- Weekly update
- 5 minute read
A good week for
- The US dollar advanced a further +0.5% on a trade weighted basis
- Gold edged +0.6% higher in dollar terms
A bad week for
- Equities broadly fell between -3% and -5%
- Government bonds weakened by c. -1%, while UK corporate bonds fell -1.7%
US monetary policy
The US Federal Reserve got surprisingly tough on inflation last week, raising interest rates by 0.75%. At the Fed’s May meeting, Chair Jerome Powell had indicated that a triplesized hike of 0.75% was not under consideration. However, headline inflation overshot forecasts in May, surging to 8.6% year-on-year, while economists had forecast a decline. In the press conference after the announcement, Powell confirmed that Federal Open Market Committee members would need to see “compelling evidence that inflationary pressures are abating and that inflation is moving back down” before letting up on tightening monetary policy. The updated Summary of Economic Projections showed that, on average, participants now expect to do more hiking this year and next than back in March; and that they still foresee cutting rates in 2024. The year-end median projection rose to 2.4% versus 1.9% in March, equivalent to around seven 0.25% hikes. This takes Fed expectations close to the rate indicated by the futures market, which is now indicating year end rates at 3.6%. Growth forecasts were also lowered, with GDP expected to increase by 1.7% in 2022 and 2023 and 1.9% in 2024. This year, growth is expected to slow in the third quarter, as negative real incomes begin to depress spending. Inflation is also expected to fall as year-on-year comparisons normalise post-pandemic, but energy prices provide a source of persistent uncertainty.
European Central Bank
Having surprised investors at the June meeting by staying silent on the risk of peripheral bonds yields rising sharply, the European Central Bank reversed course this week. Following the ECB and Fed policy meetings, when both banks announced tightening plans, Italian bond yields surged, causing the ECB to “accelerate the completion of the design of a new anti-fragmentation instrument” but no detail was revealed. Any tool risks challenge from German courts.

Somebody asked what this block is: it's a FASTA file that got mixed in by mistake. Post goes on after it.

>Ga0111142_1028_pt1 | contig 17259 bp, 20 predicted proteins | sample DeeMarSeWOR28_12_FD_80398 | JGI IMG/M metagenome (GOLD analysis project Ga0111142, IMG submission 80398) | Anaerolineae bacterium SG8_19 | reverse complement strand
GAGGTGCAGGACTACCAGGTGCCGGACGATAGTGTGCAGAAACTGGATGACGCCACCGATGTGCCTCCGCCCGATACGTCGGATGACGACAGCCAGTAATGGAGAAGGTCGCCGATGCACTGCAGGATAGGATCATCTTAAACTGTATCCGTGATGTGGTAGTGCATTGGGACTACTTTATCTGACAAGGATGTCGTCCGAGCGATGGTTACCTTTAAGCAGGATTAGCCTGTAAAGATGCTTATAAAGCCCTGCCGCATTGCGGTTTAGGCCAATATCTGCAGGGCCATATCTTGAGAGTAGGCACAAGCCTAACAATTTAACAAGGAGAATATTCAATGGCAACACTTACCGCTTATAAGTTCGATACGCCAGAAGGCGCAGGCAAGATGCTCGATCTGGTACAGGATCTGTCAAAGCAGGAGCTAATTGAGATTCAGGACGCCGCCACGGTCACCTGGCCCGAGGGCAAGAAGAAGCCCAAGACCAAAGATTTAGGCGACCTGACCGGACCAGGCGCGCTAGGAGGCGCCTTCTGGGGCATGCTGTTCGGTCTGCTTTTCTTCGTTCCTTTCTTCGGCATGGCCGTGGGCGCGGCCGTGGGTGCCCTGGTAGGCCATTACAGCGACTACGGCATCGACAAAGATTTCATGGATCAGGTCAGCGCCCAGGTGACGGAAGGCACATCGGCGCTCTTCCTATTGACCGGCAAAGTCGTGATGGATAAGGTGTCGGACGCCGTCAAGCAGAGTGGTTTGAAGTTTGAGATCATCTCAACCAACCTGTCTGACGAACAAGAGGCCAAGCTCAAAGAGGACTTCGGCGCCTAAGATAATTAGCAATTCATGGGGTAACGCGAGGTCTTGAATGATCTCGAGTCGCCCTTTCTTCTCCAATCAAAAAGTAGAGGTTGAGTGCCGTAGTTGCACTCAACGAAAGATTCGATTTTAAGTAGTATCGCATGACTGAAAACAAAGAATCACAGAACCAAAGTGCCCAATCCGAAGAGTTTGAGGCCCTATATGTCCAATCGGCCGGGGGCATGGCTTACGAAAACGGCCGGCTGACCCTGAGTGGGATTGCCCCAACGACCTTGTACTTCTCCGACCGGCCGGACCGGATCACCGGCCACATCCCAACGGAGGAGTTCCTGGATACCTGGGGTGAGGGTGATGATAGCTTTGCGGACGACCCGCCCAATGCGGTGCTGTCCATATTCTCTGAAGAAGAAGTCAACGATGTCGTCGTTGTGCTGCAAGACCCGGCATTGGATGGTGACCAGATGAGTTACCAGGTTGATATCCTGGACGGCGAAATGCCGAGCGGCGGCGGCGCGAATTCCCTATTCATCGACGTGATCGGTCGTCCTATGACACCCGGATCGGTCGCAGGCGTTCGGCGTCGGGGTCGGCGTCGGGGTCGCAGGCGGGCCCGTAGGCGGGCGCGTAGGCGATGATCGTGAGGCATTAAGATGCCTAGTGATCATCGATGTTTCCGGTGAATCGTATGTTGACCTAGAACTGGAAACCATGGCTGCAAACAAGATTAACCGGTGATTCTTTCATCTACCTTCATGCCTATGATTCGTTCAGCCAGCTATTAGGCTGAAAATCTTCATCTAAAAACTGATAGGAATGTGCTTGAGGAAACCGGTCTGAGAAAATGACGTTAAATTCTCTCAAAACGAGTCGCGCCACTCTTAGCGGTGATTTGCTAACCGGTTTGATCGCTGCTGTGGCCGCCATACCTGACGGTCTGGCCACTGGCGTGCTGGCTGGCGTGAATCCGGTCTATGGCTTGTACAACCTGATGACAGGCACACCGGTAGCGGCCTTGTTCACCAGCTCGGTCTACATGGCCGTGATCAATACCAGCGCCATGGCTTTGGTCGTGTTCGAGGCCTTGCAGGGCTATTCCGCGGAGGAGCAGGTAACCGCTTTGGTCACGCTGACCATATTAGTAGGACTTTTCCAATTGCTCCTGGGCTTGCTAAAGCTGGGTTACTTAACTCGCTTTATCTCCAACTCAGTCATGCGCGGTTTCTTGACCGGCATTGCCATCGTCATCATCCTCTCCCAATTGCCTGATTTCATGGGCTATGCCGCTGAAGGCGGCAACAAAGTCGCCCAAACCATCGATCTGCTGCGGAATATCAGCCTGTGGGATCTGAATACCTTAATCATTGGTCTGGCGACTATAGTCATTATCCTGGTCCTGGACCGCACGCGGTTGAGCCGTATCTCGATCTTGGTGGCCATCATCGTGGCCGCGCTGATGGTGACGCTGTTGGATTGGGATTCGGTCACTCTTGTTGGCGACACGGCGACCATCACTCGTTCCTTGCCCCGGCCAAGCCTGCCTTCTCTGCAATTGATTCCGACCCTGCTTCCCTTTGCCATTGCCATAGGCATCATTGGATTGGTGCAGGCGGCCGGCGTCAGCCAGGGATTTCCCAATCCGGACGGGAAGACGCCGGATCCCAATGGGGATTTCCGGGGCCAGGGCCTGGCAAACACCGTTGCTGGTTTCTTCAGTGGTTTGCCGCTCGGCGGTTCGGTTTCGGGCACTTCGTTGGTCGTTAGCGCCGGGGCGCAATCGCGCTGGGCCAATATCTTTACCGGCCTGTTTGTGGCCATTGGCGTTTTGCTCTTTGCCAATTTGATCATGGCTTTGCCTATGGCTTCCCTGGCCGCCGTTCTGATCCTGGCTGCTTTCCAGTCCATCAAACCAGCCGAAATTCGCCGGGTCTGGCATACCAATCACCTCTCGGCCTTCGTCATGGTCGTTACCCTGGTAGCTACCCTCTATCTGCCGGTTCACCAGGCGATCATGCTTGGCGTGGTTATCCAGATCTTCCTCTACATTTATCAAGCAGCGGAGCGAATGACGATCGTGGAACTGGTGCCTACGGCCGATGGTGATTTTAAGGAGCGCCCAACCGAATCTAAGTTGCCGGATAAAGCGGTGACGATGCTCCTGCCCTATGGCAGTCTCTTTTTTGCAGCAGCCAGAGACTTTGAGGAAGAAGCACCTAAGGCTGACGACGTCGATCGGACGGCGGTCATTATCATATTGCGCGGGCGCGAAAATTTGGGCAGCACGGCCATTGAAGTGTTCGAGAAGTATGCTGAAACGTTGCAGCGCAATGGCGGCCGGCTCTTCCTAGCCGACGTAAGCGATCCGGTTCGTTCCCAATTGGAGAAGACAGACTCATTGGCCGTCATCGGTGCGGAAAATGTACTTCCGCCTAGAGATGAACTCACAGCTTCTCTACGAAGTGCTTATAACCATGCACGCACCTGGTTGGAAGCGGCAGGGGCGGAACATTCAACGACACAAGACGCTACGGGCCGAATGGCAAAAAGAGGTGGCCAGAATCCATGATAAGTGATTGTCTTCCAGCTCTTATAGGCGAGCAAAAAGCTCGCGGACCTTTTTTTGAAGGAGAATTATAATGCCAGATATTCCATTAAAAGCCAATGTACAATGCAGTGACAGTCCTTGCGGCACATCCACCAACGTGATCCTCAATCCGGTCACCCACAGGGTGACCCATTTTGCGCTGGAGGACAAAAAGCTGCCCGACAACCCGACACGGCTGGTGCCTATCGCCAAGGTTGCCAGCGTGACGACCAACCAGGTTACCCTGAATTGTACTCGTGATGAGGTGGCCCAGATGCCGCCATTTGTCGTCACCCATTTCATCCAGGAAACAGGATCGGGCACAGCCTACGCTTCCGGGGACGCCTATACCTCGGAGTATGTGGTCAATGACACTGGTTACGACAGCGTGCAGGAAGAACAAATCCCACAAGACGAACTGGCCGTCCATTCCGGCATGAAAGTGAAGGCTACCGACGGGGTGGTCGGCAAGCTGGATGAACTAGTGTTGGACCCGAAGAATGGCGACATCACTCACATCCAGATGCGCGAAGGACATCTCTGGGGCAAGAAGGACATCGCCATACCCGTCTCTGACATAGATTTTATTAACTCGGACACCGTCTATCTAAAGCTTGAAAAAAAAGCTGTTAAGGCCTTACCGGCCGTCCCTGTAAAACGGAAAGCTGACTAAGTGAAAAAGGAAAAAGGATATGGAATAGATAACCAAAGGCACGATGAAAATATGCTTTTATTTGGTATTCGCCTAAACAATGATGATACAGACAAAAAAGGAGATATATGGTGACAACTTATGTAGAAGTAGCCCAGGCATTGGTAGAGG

UK monetary policy
The Bank of England’s Monetary Policy Committee voted in favour of a further 0.25% increase in the policy rate last week, taking the Bank Rate to 1.25%. Three committee members favoured a larger 0.5% rise to arrest inflation quicker, should it prove persistent. However, the Bank’s central forecasts anticipate a sharp slowdown in the UK economy, as inflation outpaces wage growth, with the Ofgem price cap mechanism set to keep inflation high all year. Since its May meeting, the Treasury has announced help for households, though Bank forecasts anticipate this may add only 0.3% to GDP in 2022. This modest upgrade could mean the difference between recession and expansion but also leaves room for Bank forecasts to be too pessimistic, making more tightening likely. Nonetheless, with futures markets pricing in over 1.75% of rate rises in 2022, a significant gap remains between futures market expectations and what MPC members anticipate being necessary.
Germany’s government is implementing measures to offset cuts to gas supply, resulting from Russia’s invasion of Ukraine. The European Commission has set out plans to reduce consumption of energy from Russia by two thirds by the end of 2022, while Russia may itself decide to cut supply to European countries in retaliation. Top European buyers of Russian gas last week reported receiving less gas than they had ordered from state supplier Gazprom, in the wake of the European Commission and leading European countries endorsing Ukraine’s candidate status for joining the European Union. Germany, a large consumer of Russian gas, has urged the nation to conserve energy after Russia announced gas flows via the Nord Stream 1 pipeline into Germany would fall by 60% due to technical issues. Germany’s energy minister has branded the cut as politically motivated, with France, Austria and the Czech Republic also impacted. Limited gas supply has caused European spot prices to surge, which will hit businesses and the economy.
Cryptocurrencies sold off sharply last week, with some leading coins breaking through key levels. Bitcoin, the largest cryptocurrency by market cap, fell below $20,000 and Ethereum below the $1,000 price barrier that it has traded above since January 2021. Crypto platforms have also suffered, with several cutting workers. One of the largest exchanges, Coinbase, announced plans to lay off 18% of employees, having grown its payroll aggressively in the prior eighteen months.
The information contained in this article is believed to be correct but cannot be guaranteed. Past performance is not a reliable indicator of future results. The value of investments and the income from them may fall as well as rise and is not guaranteed. An investor may not get back the original amount invested. Opinions constitute our judgment as at the date shown and are subject to change without notice. This article is not intended as an offer or solicitation to buy or sell securities, nor does it constitute a personal recommendation. Where links to third party websites are provided, Close Brothers Asset Management accepts no responsibility for the content of such websites nor the services, products or items offered through such websites.